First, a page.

An interview with Attica Scott

Episode 11-11 November 12, 2021 00:21:17
An interview with Attica Scott
Moving Kentucky Forward
An interview with Attica Scott
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Show Notes

In this episode of Moving Kentucky Forward, we interview state Rep. Attica Scott about her campaign for Congress in Kentucky's 3rd district. We ask her why she decided to run, how her campaign is going, and what key issues she wants to address if elected. Give a listen to this progressive champion as she speaks with passion and vigor about what her campaign is about.

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Episode Transcript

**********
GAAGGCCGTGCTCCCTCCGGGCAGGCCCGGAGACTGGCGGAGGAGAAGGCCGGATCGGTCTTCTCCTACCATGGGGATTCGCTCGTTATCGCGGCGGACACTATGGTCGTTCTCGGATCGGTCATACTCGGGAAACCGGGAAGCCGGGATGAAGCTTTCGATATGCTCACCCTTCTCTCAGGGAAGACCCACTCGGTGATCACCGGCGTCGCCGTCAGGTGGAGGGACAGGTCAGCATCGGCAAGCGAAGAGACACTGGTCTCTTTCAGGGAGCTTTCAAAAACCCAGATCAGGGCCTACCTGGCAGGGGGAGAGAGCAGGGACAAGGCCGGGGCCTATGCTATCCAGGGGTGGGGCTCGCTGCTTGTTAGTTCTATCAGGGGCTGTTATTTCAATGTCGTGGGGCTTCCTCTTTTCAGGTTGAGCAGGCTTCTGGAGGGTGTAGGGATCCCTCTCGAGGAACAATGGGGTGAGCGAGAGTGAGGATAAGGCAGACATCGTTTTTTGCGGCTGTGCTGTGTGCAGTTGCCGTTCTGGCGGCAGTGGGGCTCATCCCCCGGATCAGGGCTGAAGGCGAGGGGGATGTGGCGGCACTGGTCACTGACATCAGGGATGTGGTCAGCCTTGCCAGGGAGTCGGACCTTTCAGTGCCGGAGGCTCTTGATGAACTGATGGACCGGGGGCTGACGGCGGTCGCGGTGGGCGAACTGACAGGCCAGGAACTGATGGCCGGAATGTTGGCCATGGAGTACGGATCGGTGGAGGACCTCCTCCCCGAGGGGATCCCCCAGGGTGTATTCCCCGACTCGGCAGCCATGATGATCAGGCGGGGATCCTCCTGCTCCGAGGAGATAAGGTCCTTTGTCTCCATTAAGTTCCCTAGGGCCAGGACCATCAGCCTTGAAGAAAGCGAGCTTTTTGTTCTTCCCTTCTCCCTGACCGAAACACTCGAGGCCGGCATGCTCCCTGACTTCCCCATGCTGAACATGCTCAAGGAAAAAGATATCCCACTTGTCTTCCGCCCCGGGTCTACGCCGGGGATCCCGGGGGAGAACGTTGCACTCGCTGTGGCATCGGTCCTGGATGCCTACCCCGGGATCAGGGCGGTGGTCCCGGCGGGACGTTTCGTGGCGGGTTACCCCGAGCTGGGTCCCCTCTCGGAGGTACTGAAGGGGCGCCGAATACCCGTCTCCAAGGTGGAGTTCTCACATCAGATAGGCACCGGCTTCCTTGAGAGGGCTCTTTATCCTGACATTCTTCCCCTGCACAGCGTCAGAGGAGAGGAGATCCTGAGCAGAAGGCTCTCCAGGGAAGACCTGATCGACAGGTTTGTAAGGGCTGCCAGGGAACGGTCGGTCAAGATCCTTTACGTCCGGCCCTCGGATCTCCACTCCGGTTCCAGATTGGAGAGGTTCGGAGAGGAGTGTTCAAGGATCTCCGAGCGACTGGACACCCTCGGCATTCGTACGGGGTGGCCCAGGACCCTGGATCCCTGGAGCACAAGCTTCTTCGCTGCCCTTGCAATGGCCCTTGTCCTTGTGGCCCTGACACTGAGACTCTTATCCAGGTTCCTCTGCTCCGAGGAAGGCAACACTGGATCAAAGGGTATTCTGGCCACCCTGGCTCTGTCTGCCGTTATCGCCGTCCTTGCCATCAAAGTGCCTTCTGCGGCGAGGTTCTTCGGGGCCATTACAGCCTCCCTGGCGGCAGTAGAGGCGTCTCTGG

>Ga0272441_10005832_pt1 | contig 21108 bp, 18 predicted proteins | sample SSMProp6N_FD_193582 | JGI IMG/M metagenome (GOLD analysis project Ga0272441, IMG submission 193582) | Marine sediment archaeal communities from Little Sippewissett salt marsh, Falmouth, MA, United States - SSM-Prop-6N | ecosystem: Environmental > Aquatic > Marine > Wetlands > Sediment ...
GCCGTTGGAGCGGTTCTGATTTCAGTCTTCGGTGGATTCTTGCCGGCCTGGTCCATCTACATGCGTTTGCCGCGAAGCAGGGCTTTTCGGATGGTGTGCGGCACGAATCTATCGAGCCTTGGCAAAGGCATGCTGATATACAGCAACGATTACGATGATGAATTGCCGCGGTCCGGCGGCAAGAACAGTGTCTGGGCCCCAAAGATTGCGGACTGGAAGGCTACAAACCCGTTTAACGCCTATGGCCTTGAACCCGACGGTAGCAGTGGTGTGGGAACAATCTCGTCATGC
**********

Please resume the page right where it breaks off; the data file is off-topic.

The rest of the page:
Bruce: Hello and welcome to move in Kentucky forward. I'm Bruce Maples, publisher of Forward Kentucky. With 2022 quickly approaching, numerous people are filing to run for various offices. And with Congressman John Yarmuth announcing that he was retiring, that seat, which looked to be his for pretty much as long as he wanted it, is suddenly wide open. A number of people are considering running for that open seat, and some have already filed. But one that filed long before he announced he was retiring was state representative Attica Scott. A number of people wondered why leave a fairly safe seat in the state legislature to challenge a Congressman that probably will be reelected no matter what. We asked her about that, and about a number of other things, including how her campaign is going and what her message is to the voters of the third district. :: Bruce: So we're here today with representative Attica, Scott, who is running for Congress in the third district in Kentucky, uh, to fill John Yarmuth seat. Since he has said he is not going to run again. Uh, representative Scott, welcome to moving. Speaker 2 00:01:42 Thank you so much, Bruce. I appreciate the opportunity. Speaker 1 00:01:45 Well, I'm very glad we were able to connect and, and have this interview. Let's get some sort of housekeeping things out of the way your campaign's been in place for a while. How is it going? Speaker 2 00:01:58 It's going well. It's really exciting to have people who say things like I've never donated to a political campaign before, but I'm donating to your campaign. And, um, all of the folks who are reaching out to us to volunteer and the fact that our campaign is really exclusive and representative of our community. Okay. Speaker 1 00:02:18 So how's you say you're having people who said they'd never donated before. How are your donations going? Speaker 2 00:02:25 I'm really glad to share with you all that. The majority of our donors, our teachers, and that 67% of our donations have come from Louisville or Kentucky. So, um, super local donors. And it's really interesting to see, uh, the small dollar donations come in. And some of them, people I know who, um, you know, are, are, are trying to make ends meet, but also believe in our campaign. And one day that's what they can do. It Speaker 1 00:02:54 That's exciting. So one last housekeeping thing. How has your volunteer situation? You said people are, are volunteering. Are you doing good there? Speaker 2 00:03:04 Yes. So we've been endorsed by the sunrise movement, Louisville and sunrise, Kentucky, and they have a phone bank for us that they are hosting where their members who are young people will be calling folks in Kentucky, certain restaurant districts, asking them for their support of our campaign. Speaker 1 00:03:22 Wow. That's exciting. Uh, following up on that, would you say that your campaign has a lot of young people involved and interested in it would, is, is it sort of tending that way? Speaker 2 00:03:36 Well, our campaign definitely has a lot of young people involved, uh, young people who want to know exactly what can they do to support, make phone calls, knock on the door for us. Um, some of them may not have money to give, especially the ones who are still in school, but they want to give their time and their energy and that's something that's measurable. Speaker 1 00:04:00 Okay. So I want to ask this question that has been probably on the minds of many, many people, since you announced, uh, you announced in the summer, uh, when we didn't know if Congressman Yarmouth was going to run again or not, and everybody, you know, pretty well thought to themselves. Well, you know, uh, John Yarmuth can have that seat pretty much as long as he wants, I suppose. So the question that a lot of people were wondering is why you were in the state house. You probably could have stayed in the state house for a while. So why give that up and choose to run against a re relatively popular Congressman in your home city? Speaker 2 00:04:47 That's exactly why, because far too often, um, some people in politics allow themselves to think that a political seat belongs to some one individual when it doesn't, it belongs to all of us and the people. So we all have the right to run for any seat at any time. Um, if we recognize that we, or the people that we're wanting to serve may not be having their needs met. And so that's one of the reasons why I ran because I was encouraged by young people for years to run because they wanted a champion, um, to act on the time it crisis and people in my community, um, that I live in, in the west end of Louisville, encouraged me to run because they wanted someone who was going to fight to do what they can to hold police accountable and to protect protesters. Um, those, those were some of the issues, uh, where some people felt like they didn't have the representation that Speaker 1 00:05:40 Okay. Uh, did you speak with Congressman Yarmouth before you decided to file to see if he was going to run again or to get any sort of feedback from him? Speaker 2 00:05:50 I did. I called to share with him that I was interested in running. Speaker 1 00:05:54 Okay. And what sort of response did he give you? Speaker 2 00:05:58 Well, I will say it was a personal phone call, so I don't want to share too much of it, but we did have a conversation. Okay. Speaker 1 00:06:04 All right. So since you filed, uh, as you said, there are issues that you feel like that may be weren't being represented well enough where people wanted you to get in there and, and fight for. So you named a couple of them, but let's, let's get specific. If you are elected, what are going to be the top, say three things that you want to accomplish on behalf of the third district. Speaker 2 00:06:29 Yeah, I appreciate that question. And definitely one of them is addressing the climate crisis. We I'm clear that we are fighting for a lot of justice issues. The reality is you don't have a planet because of extreme heat because of flooding because of, uh, wildfires. And the fact that our planet is literally on fire, then we won't have people to fight for those justice issues. We have to have a livable planet, so we have to protect our planet. So that has to be one of the top issues, um, for me to work on when I get to Congress. And my hope though is that in these next, uh, 10 to 11 months, that there will be action on our climates. And of course there's always additional work that has to happen around making sure that people have access to, uh, sustainable jobs that they, uh, are available in rural communities, that there are available in communities that are predominantly black and people of color. Speaker 2 00:07:30 And then I also want to be very clear that we have to address the needs of people who are pregnant. We have to address the needs of infants. As sadly in this country, we are failing right here in Louisville. Black women are three to four times more likely to die in childbirth than white women. That's an issue that has not been addressed if we're honest by any politician. And so that's why I've been a champion of that issue at the state house. And I will take that work to DC. And then finally, I think it's very important for us to make sure that we are addressing issues of poverty. And what that looks like is of course, uh, Jessica eviction moratorium, and the ways in which landlords are trying to get around that moratorium and trying to make people, uh, because it, it may have more people living in the home than it was on the lease or, uh, because of so-called property damage. We have to address the issue of paying people, poverty wages. We have to pay a living wage to people. We have to force the address, the student debt crisis. I just paid off my student loans in September, and I don't want anyone else to carry that burden. It's heavy, it's painful, it's difficult. And then you are a single parent trying to take care of your children. I have that burden over you. It's just, it's hard. And so those are just some of the issues that I want to address my get to conduct. Speaker 1 00:08:55 Interesting, because, uh, if you were just to take all the names, personalities, and history out of it, and you just ran that list in front of people, pretty much every Democrat and every progressive I know would go, yeah, those are all the things I'm for. Those are great, you know, issues. Uh, what kind of response are you getting to those issues out in the field? Speaker 2 00:09:20 Those are exactly the issues that people are asking us as Democrats to address. That's what they're asking Congress to be bold and courageous on. They're saying address these issues and we'll be there for you and with you. But we saw, uh, with the elections, uh, that recently happened, uh, on election day here in November, that people are also going to make it very clear that if you're not going to address those issues are not going to come out to vote for you. So we as Democrats have to get a backbone and we have to be willing to say, I would, we have the majority group going to pass these issues. We're going to pass bills that lift people up out of poverty that take care of people that make sure that people are healthy and that we have a little more sustainable planets. So Speaker 1 00:10:07 For, I speak to you about your primary competitor, have you spoken to any of the other people who have expressed interest such as Jennifer Moore or Josie, Raymond, or McKinsey? Can't TRO Speaker 2 00:10:21 The representative Raymond and I have spoken and we worked together quite a bit. Speaker 1 00:10:26 Okay. All right. Have you heard, if any of them are going to file in the space alongside you? Speaker 2 00:10:32 I haven't heard any definitive answers. I know that, um, some are waiting to see what the redistricting maps look like to make their decision. Um, and so, you know, that's, that's not something that I'm aware of, um, because they, we still haven't seen the maps. So, um, I know that some people are still weighing their decision based on that. Speaker 1 00:10:51 So let's, let's ping on that for just a minute with the re-districting. Um, there was a map that ran around earlier this year. I'm thinking January, February that showed the third district actually being split into three pieces and going with other districts, basically splitting up the district and perhaps potentially gerrymandering it in such way that it's all Republican. Have you seen that map? And if that, if anything like that were to happen, would it change your mind or approach about this? Speaker 2 00:11:23 Well, first of all, we'll say that we need to make sure that we're hypervigilant about redistricting and, um, that we also, uh, pay close attention to the actual match when they are released. Um, I know that there were actually a couple of different versions of maps that were released earlier this year. Um, but I'm not certain, and I'm not convinced that those are still the maps, uh, that the super majority are working from, because that was, uh, nearly 11 months ago. So I'm sure that they have changed, but I will also say that, uh, I'm not running based on a political map. I'm running based on the fact that I was asked for years by people that I am in community with to run. And so that wouldn't change because of a map. Speaker 1 00:12:07 Okay. Let's talk for just a moment about your competitor. Uh, obviously when Congressman Yarmouth announced his retirement, uh, state Senator Morgan McGarvey rolled out like literally minutes later, uh, saying that he was running, uh, first of all, have you spoken to him at all since he announced that he was running? Speaker 2 00:12:32 Okay. Speaker 1 00:12:33 Um, I'm, I'm sure that that was, I, I feel sure that that was not a shock to you because the, he had been mentioned before, uh, if you were to compress compare and contrast, I sound like an English teacher. If you were to compare and contrast yourself with Morgan McGarvey, uh, what are some of the differences that you see between your two campaigns in between you two, as candidates Speaker 2 00:12:58 Compare and contrast us? Because our, our life lived experiences are very different, but what I will say is that, um, this is how patriarchy and privilege work, that, um, you had one person who got a call in advance, uh, that Congressman Yarmouth wasn't retiring and another who didn't. Um, and so that already creates a, a system of any inequity. And so those are the kinds of issues that I, as a Democrat and, uh, other people who are Democrats in the party have to address is continuing to maintain systems that and practices that exclude, um, or attempt to exclude people like me from being able to run for higher office. Speaker 1 00:13:41 So if you come up against, while you will come up against Morgan McGarvey, I assume in any sort of debate or something, uh, what would you say to people who are watching to say, this is why you should vote for me rather than vote for him Speaker 2 00:13:57 Once a year, that people should vote for me because they know my record. And, um, people have to acknowledge the fact that, um, when I was on Metro council, I was able to get a unanimous bill passed to ban the box on job applications to take off the question of whether or not someone has a felony conviction to pass a unanimous resolution, to restore voting rights, to pass an increase in the minimum wage and make us the first Southern city to do so. People know that, and they have to acknowledge that they can't deny that work. People know that I'm qualified and experienced to be their member of Congress. People have seen me hold the line in, uh, Frankfurt to make sure that we got a better a ban on no, not warrants than the watered down version that the president of the Senate was trying to pass. Speaker 2 00:14:42 And not only that they've seen me inspire political movements across Kentucky, where Lexington then took on the charge of passing a full ban on no not warrants because the state legislature failed to do so. They've seen me champion the count active and discrimination based on natural hair and Covington, Kentucky in December past the crown act. And then Louisville this summer has the crown act. So people know that I inspire policy movements, um, when we're in situations where we may be part of a super majority that refuses to act on, uh, justice issues. And so people should vote for me, if they want a champion in DC, who's going to work with across the aisle, but it's also going to hold the line when we need to hold the line for our people. Speaker 1 00:15:27 That's a, that's a really complete, an excellent answer. And I have to admit, I got inspired just listening to you say it. So that's good stuff. Um, let me ask some practical questions. Uh, COVID of course has thrown everything into a cocked hat and, you know, it's hard to do door knocking and so on and so forth, but you are in a, uh, urban area where it's a little easier to do door knocking. Are you and your campaign getting out and how are you doing that? Speaker 2 00:16:01 Yes, we are out. And we are. It's interesting. When I run into people, they say you're everywhere and it's true because we go all across the city. There are still lots of events that are happening, um, and outdoor events as the weather changes. Of course, that will change. But I will say since we lost in July, there have been, since he have outdoor events for us to go to all across the city, to meet folks, to listen to their issues and concerns and to share my values and my vision, uh, as their member of Congress. And so that's the kind of, uh, adaptation we have to make more in the midst of a global pandemic. We have to show up where people are and where that space is created so that we can engage with the electric. Speaker 1 00:16:46 So what are you doing about, and of course, it's early, I understand that. Uh, what are you doing about turnout? One of the issues that I've seen for a lot of campaigns is they get a lot of people excited, but when it comes the day of the election or in our case, now the days of the election, uh, the people don't actually get to the polls or not enough of them do. So is your campaign working on that? Speaker 2 00:17:09 We are. And part of the, the, uh, call to action that I will say that we had from the, uh, recent November election results, is that people do want candidates who inspire and excite them, that they aren't going to come out for candidates who, um, aren't speaking to their issues and concerns. Uh, and so that's, uh, one of the ways in which we are working on turnout is being the candidate that people need and that they want. We're also, of course, educating people about government and politics. I feel like that's one of the areas of growth for us as a political party is that we have to continuously educate people about what's happening, happening at every level of government, rather than assume the small bubble in which we navigate is enough. It's not because we tend to only talk to other people who are already politically engaged. Speaker 2 00:18:03 And sometimes people who want to maintain the systems and status call that leave folks behind. And so we're not leaving folks behind. We are very inclusive and intentional. We're making sure that we're going to places and spaces where people have not seen politicians show up. And that's one of the ways that you engage people and excite them to want to get out and vote. When I have young people who say they are excited to work on a political campaign, that means something. And I have older people who are asking for a phone list so they can make phone calls. That means something Speaker 1 00:18:39 That's exciting. Um, so let me ask you this. I, uh, is there anything that I did not ask you that you wish I had, or is there anything that you wanted to talk about that I haven't brought up? Speaker 2 00:18:51 Well, one of the, thank you again for the opportunity, and I am thrilled to be able to engage with people all across Louisville about our campaign for Congress and ask people for their vote. I'm asking your listeners for them, their vote. I encourage folks to visit Attica for congress.com, ATT I C a F O R congress.com get engage with our campaign because we are working to transform institutions and systems that haven't worked for a lot of people for a long time. And that gives me hope. Speaker 1 00:19:26 Excellent representative Attica Scott running for third district in Congress from Kentucky. Uh, we're really glad you were able to be with us today. Thank you for being on moving Kentucky Speaker 2 00:19:38 Forward. Thank you so much, Bruce. I appreciate you. Speaker 1 00:19:40 That was representative Attica, Scott running for Congress in the third district. I think she's running an exciting and meaningful campaign, raising issues and ideas that definitely need to be talked about and addressed. I want to thank her for her time and look forward to following her campaign over the coming weeks and months. That's all for this episode. If you want to know when new episodes are posted, go to forward K y.com and become a subscriber it's free and it keeps you in the loop on all the news and updates on the site and watch for are ready for 22 sale that starts this week, where you can become a full member for one-third off the regular price. Get ready for all the political news in 2022, by becoming a member of forward Kentucky, you'll get lots of special perks, including the bill tracker for the upcoming general assembly special interviews that are only available to members and much more. The sale begins on Monday, November the eighth, and is your opportunity to get the full forward Kentucky experience. Thanks again to Attica Scott, and thanks to you for listening as we continue to move Kentucky forward.